• Here is a smattering of apps that we work on in-house. Note that they are all focused UIs but serve a wide array of purposes.\n
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  • Twitter on the mac already has pull to refresh. Lion allows you to do a fullscreen takeover. UI and engineers have a much greater understanding of the nuclear bomb of simplicity that mobile has taught users. No longer will users patiently search for navigation, it should be buttons or clearly marked. If an element takes up a significant amount of space, it must be important. Note that one of the most common pieces of feedback that we receive from users on mobile interfaces is that the small “i” icon for information or help on a screen (20x20 or so) is too small to notice. I suspect that this may be a good thing, because if users can’t find the help button, it makes you think about usability more thoroughly.\n\n
  • Your app or website is a set of big blocks that work together. The concept of “a house” is important here. As adults, we see a house as a brick building with 6 windows, a door, a motion detector light, stairs, and a lawn. When a 6 year old draws a house, they really make it clear: a box with a triangle roof, some grass, two windows, and a door.\n \n\n
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You got Mobile in My Desktop: How Mobile Devices are Changing our Interactions With the Web You got Mobile in My Desktop: How Mobile Devices are Changing our Interactions With the Web Presentation Transcript

  • You Got MobileIn My Desktop Mobile UX Camp DC — 09/17/2011 Copyright 2011, Intridea Inc. All Rights Reserved.
  • Quick Note:David Evans Couldn’t Make it Today :(We’re filling in for our Director of Mobile, David Evans, so please bear with us Copyright 2011, Intridea Inc. All Rights Reserved.
  • Who We Are & What We Do Copyright 2010, Intridea Inc. All Rights Reserved.
  • Company Background • Intridea = Interactive + Ideas • Founded in 2007 in Washington, DC • Expertise: Design & Usability, Agile Development, Ruby on Rails, Social Media, Enterprise 2.0/Web 2.0, Mobile Applications, Collaboration Technologies, Corporate Communications • 50+ Full-time: Web developers, Software Engineers, UX & Interface Designers, and Business Application Professionals Copyright 2010, Intridea Inc. All Rights Reserved.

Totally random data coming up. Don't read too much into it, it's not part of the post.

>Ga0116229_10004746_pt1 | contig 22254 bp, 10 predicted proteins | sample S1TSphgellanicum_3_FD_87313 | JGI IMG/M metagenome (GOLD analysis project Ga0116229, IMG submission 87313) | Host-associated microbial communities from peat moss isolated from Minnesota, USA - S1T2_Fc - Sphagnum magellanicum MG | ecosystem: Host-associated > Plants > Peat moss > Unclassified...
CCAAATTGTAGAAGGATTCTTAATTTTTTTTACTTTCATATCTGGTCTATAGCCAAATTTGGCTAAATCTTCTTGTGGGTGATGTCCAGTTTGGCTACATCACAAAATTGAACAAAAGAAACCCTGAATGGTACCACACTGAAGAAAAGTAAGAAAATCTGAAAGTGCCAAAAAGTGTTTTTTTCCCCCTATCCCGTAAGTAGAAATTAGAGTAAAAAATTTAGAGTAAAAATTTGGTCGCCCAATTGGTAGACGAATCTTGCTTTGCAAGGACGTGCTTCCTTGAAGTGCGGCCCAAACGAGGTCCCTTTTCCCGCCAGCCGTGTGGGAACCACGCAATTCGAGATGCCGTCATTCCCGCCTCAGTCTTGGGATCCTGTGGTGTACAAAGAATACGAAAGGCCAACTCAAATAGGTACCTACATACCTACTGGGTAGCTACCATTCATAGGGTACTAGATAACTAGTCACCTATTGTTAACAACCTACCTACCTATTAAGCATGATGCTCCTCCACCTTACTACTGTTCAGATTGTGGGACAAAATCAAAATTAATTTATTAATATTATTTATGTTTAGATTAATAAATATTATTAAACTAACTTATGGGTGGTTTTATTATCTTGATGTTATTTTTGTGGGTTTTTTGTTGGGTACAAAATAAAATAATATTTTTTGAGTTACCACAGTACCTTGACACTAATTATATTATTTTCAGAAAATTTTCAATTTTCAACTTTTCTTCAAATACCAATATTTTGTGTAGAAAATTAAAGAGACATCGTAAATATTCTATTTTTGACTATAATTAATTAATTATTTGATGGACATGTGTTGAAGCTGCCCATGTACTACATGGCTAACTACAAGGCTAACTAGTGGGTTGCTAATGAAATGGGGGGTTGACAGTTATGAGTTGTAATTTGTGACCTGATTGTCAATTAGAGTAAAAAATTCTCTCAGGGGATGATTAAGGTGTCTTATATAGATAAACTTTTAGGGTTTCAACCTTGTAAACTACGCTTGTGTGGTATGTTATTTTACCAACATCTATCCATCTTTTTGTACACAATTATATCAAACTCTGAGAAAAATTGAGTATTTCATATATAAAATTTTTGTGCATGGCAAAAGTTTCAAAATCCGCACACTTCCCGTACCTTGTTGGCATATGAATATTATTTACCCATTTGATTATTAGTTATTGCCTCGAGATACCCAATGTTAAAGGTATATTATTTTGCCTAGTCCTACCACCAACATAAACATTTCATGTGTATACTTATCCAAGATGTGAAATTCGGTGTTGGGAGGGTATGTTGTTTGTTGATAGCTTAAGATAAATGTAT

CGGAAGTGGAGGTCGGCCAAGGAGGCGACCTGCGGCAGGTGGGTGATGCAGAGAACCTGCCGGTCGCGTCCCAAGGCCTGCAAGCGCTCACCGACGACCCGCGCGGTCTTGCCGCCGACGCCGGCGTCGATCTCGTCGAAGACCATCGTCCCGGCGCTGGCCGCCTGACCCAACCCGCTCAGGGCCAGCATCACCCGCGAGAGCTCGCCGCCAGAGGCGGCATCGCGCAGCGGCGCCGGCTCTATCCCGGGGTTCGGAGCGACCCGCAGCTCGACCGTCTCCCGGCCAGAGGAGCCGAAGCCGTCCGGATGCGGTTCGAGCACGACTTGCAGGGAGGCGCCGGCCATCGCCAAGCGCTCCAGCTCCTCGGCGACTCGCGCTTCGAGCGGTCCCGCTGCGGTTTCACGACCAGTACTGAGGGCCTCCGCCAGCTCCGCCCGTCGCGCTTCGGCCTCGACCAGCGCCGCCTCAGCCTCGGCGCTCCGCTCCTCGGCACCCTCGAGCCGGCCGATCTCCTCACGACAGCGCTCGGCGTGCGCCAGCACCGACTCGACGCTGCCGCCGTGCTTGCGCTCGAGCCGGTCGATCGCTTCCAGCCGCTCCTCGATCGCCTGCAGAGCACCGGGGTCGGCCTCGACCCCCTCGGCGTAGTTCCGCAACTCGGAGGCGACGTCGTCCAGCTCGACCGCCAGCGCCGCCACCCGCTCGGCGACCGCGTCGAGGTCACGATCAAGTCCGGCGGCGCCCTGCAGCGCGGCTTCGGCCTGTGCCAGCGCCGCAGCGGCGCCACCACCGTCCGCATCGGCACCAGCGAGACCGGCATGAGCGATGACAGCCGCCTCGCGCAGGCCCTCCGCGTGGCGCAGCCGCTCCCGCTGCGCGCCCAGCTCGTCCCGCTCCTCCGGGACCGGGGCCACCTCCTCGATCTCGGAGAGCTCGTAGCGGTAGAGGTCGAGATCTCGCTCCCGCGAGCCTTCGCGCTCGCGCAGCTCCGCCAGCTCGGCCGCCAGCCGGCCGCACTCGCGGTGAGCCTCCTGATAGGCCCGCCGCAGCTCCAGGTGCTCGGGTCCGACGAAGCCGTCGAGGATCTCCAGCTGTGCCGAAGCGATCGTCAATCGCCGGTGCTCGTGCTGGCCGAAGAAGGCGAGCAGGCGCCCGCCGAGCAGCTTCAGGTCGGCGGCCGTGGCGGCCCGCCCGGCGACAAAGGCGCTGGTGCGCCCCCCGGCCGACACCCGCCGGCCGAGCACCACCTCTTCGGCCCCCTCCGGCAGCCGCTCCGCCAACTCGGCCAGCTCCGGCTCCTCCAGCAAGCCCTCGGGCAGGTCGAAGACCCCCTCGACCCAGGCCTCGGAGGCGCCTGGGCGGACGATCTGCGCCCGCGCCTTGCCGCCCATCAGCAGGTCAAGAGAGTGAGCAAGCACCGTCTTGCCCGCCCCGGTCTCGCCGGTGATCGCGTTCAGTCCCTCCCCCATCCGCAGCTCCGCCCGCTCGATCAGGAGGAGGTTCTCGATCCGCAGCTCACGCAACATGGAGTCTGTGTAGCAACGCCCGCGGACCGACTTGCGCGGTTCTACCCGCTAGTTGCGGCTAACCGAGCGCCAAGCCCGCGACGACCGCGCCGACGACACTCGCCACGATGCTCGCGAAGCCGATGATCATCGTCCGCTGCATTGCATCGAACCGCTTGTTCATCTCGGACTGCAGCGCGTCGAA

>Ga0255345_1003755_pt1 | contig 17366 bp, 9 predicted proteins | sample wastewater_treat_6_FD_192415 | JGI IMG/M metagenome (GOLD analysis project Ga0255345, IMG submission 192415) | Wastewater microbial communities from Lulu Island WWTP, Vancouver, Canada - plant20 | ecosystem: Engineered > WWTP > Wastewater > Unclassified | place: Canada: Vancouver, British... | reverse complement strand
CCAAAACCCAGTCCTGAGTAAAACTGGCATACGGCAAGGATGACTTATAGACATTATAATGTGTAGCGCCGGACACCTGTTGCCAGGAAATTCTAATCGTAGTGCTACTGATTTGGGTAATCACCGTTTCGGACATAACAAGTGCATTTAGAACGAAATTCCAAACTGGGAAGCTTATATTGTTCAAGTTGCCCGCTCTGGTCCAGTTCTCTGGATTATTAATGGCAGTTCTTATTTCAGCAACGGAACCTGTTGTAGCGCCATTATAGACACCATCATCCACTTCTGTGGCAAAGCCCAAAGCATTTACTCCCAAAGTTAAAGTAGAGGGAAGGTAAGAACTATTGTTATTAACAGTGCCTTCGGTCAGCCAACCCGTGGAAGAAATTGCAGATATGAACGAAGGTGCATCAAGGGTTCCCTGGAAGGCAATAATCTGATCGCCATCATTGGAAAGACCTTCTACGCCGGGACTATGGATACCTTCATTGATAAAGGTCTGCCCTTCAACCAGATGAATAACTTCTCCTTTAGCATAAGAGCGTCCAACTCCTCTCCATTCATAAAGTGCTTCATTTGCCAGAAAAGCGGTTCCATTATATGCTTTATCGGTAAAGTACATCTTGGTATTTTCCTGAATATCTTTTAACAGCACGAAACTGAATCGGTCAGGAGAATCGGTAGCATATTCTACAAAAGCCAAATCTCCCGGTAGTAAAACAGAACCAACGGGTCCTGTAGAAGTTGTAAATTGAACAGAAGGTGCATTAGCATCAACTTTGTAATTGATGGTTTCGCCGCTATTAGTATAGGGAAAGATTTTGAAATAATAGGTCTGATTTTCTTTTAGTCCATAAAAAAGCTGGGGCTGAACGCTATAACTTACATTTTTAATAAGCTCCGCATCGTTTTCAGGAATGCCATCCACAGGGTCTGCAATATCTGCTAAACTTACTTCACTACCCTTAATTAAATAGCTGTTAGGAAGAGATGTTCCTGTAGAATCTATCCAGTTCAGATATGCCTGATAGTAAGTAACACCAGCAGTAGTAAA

• Where the Web Was Copyright 2010, Intridea Inc. All Rights Reserved.
  • “The Fold” Copyright 2010, Intridea Inc. All Rights Reserved.
  • Where We Are Copyright 2010, Intridea Inc. All Rights Reserved.
  • No Folds Barred Copyright 2010, Intridea Inc. All Rights Reserved.
  • Some Examples Copyright 2010, Intridea Inc. All Rights Reserved.
  • Pull to Refresh Fun game Welcome to the Desktop Copyright 2010, Intridea Inc. All Rights Reserved.
  • The All-New Checkbox Old and Busted New Hotness Copyright 2010, Intridea Inc. All Rights Reserved.
  • Rise of the Flash Web Mobile Copyright 2010, Intridea Inc. All Rights Reserved.
  • Navigation as Fashion Pure Navigation Wood. Like a Bookshelf. Copyright 2010, Intridea Inc. All Rights Reserved.
  • Tabs Web Mobile Copyright 2010, Intridea Inc. All Rights Reserved.
  • How to View a (nearly infinitely) Copyright 2011, Intridea Inc. All Rights Reserved.
  • How to View on Index Card of Data Copyright 2011, Intridea Inc. All Rights Reserved.
  • Our Work • Enterprise Deployments • News Readers • Ratings & Reviews • Micro-blogging • Citizen Reporting • Location Based Services • Location Positioning • Augmented Reality • Social Network Integration • Third Party APIs • Multi-lingual • More... Copyright 2010, Intridea Inc. All Rights Reserved.
  • Mashable Copyright 2010, Intridea Inc. All Rights Reserved.
  • Oilreporter.org Copyright 2010, Intridea Inc. All Rights Reserved.
  • Tradui App Copyright 2010, Intridea Inc. All Rights Reserved.
  • Voice of America PNN Copyright 2010, Intridea Inc. All Rights Reserved.
  • Car Finder App Copyright 2010, Intridea Inc. All Rights Reserved.
  • Where AreWe Going? Copyright 2010, Intridea Inc. All Rights Reserved.
  • How Do I Explain This to My Clients? Copyright 2010, Intridea Inc. All Rights Reserved.
  • Q&ACopyright 2010, Intridea Inc. All Rights Reserved.